Are UMC churches responsible for claims on or after January 1, 1976, or will the BSA and BSA Councils pay all claims after January 1, 1976? How about prior to 1976? What is the status of claims for abuse prior to 1976?  Will they be funneled into the bankruptcy?

All claims from 1940 through 2020 are included and will be channeled to the Survivor Trust Fund once the settlement is approved.  Insurance carriers, the BSA, BSA Councils and Charter Organizations are contributing to the Survivor Trust Fund. If United Methodists do not contribute the full $30 million to the Survivor Trust Fund, all individual cases for United Methodists pre-1976 may be litigated through the courts and for cases after January 1, 1976 cases may be litigated in the courts except for cases in which a United Methodist congregation had purchased insurance with one of the settling insurers. In other words, Hartford Insurance Company is a settling insurer because it insured the BSA and only if a congregation purchased its own insurance from Hartford would their case be channeled to the trust. If the congregation had no insurance or purchased from a non-settling carrier, the congregation’s case may be litigated in the courts.

Please clarify what local congregations are to do with our Boy Scout troop after March 31. Will there be an updated Charter Agreement? Will there be a different kind of agreement? Can a written statement about how congregations can handle both the facility use agreement and the relationship agreement when finalized?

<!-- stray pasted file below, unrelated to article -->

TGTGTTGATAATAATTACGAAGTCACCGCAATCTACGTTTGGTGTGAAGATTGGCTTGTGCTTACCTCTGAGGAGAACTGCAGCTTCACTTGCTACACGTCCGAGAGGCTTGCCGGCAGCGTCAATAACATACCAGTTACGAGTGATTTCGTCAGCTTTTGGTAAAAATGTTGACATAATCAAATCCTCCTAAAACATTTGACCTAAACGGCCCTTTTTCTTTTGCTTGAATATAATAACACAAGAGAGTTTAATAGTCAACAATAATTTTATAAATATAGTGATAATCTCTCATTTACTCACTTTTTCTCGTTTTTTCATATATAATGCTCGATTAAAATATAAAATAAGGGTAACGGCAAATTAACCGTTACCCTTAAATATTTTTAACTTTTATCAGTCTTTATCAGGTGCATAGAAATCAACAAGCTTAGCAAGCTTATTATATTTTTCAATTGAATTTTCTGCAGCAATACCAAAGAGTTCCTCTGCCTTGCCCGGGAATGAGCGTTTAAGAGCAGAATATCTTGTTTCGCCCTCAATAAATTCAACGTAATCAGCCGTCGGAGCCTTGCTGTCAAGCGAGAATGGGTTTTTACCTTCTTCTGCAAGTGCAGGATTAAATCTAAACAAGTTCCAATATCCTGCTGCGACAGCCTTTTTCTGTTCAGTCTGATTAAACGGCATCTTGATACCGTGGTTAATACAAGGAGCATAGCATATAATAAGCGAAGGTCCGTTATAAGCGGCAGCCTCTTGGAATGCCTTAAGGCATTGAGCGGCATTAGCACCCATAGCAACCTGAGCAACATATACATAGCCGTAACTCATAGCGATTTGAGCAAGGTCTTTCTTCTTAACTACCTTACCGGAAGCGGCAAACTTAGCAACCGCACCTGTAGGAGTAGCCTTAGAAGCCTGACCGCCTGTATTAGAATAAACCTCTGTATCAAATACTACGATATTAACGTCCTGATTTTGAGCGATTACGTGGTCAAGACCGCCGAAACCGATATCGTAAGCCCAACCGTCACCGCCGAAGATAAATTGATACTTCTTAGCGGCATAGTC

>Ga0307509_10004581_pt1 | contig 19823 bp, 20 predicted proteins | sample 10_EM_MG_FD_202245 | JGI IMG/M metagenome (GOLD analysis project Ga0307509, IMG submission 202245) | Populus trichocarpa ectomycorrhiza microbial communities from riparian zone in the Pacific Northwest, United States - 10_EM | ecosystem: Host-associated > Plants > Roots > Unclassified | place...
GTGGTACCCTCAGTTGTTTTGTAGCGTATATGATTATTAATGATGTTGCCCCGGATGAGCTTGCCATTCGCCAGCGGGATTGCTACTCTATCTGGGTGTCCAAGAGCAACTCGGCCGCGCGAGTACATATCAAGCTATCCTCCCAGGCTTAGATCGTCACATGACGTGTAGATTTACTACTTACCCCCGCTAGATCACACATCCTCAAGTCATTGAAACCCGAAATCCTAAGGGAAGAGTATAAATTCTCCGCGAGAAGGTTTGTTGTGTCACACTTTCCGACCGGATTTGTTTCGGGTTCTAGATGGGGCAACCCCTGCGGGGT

The UMC and BSA came to the agreement that all rechartering would be paused until March 31, 2022, so that we could work together on a new agreement. UMC leadership has continued to work with BSA leadership, Annual Conference chancellors, insurance companies and legal counsel to create a new Relationship Statement. This would replace a Charter Agreement. In addition to the Relationship Statement, local churches can also use a Facility Use Agreement with a local troop. Additional information and instructions will be made available when the Relationship Statement is complete, before March 31. 

Has it been determined going forward if local churches will be allowed to continue to charter troops/packs? Would we consider not allowing BSA to use UMC churches at all?

Relationships between a congregation and a scout troop and the BSA is a local church decision. The denomination and conferences can provide a recommendation, but the local church is the entity that enters into the agreement. Furthermore, throughout the mediation process, the UMC has put the survivors first in all conversations. The UMC has also had clear expectations of what would need to be in place to continue our partnership. At this time, through this settlement, our objectives are being reached and we expect to continue to work with BSA. The decision to host a local troop is made by the local church, who will use the new agreement put in place, and/or facilities use agreement.

Will the BSA honor the facility use rather than the charter organization relationship and how will that work? If a church has just a relationship agreement, then will a troop need another entity to be its official sponsor?

The UMC leadership has been in conversation with BSA leadership to create a new Relationship Statement, that will serve as the basis for agreements between a congregation, a scout troup and the BSA. It will include the relationship between the entities and a facility use agreement. Congregations will be encouraged to use both which will protect scouts, volunteers, the congregation, and the facilities. If a local council or troop has questions about the new agreement, they should contact the national BSA office.